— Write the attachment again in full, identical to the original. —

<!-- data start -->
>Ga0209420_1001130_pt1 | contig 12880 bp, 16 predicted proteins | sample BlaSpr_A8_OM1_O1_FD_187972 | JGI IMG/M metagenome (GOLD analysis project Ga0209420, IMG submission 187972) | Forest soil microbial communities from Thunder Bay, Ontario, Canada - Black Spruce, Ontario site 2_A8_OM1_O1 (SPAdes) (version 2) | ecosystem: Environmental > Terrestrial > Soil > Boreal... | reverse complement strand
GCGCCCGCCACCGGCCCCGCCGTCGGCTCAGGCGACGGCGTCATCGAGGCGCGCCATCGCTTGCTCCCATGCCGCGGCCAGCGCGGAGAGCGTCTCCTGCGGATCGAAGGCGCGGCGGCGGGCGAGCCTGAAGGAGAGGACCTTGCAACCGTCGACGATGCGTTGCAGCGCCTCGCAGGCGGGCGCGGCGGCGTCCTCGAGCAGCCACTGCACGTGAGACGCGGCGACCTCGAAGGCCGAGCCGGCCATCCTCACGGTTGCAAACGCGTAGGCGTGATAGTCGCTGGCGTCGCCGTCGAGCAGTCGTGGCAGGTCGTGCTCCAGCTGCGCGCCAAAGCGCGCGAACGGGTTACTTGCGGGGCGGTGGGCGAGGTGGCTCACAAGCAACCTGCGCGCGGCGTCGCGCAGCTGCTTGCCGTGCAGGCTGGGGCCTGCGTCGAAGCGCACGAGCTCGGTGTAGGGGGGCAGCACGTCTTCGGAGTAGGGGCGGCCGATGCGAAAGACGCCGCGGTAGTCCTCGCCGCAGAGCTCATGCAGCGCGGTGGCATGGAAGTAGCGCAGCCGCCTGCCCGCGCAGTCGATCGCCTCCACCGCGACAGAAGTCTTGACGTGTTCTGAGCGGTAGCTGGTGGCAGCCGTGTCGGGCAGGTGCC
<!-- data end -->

>Ga0209420_1001130_pt1 | contig 12880 bp, 16 predicted proteins | sample BlaSpr_A8_OM1_O1_FD_187972 | JGI IMG/M metagenome (GOLD analysis project Ga0209420, IMG submission 187972) | Forest soil microbial communities from Thunder Bay, Ontario, Canada - Black Spruce, Ontario site 2_A8_OM1_O1 (SPAdes) (version 2) | ecosystem: Environmental > Terrestrial > Soil > Boreal... | reverse complement strand
GCGCCCGCCACCGGCCCCGCCGTCGGCTCAGGCGACGGCGTCATCGAGGCGCGCCATCGCTTGCTCCCATGCCGCGGCCAGCGCGGAGAGCGTCTCCTGCGGATCGAAGGCGCGGCGGCGGGCGAGCCTGAAGGAGAGGACCTTGCAACCGTCGACGATGCGTTGCAGCGCCTCGCAGGCGGGCGCGGCGGCGTCCTCGAGCAGCCACTGCACGTGAGACGCGGCGACCTCGAAGGCCGAGCCGGCCATCCTCACGGTTGCAAACGCGTAGGCGTGATAGTCGCTGGCGTCGCCGTCGAGCAGTCGTGGCAGGTCGTGCTCCAGCTGCGCGCCAAAGCGCGCGAACGGGTTACTTGCGGGGCGGTGGGCGAGGTGGCTCACAAGCAACCTGCGCGCGGCGTCGCGCAGCTGCTTGCCGTGCAGGCTGGGGCCTGCGTCGAAGCGCACGAGCTCGGTGTAGGGGGGCAGCACGTCTTCGGAGTAGGGGCGGCCGATGCGAAAGACGCCGCGGTAGTCCTCGCCGCAGAGCTCATGCAGCGCGGTGGCATGGAAGTAGCGCAGCCGCCTGCCCGCGCAGTCGATCGCCTCCACCGCGACAGAAGTCTTGACGTGTTCTGAGCGGTAGCTGGTGGCAGCCGTGTCGGGCAGGTGCC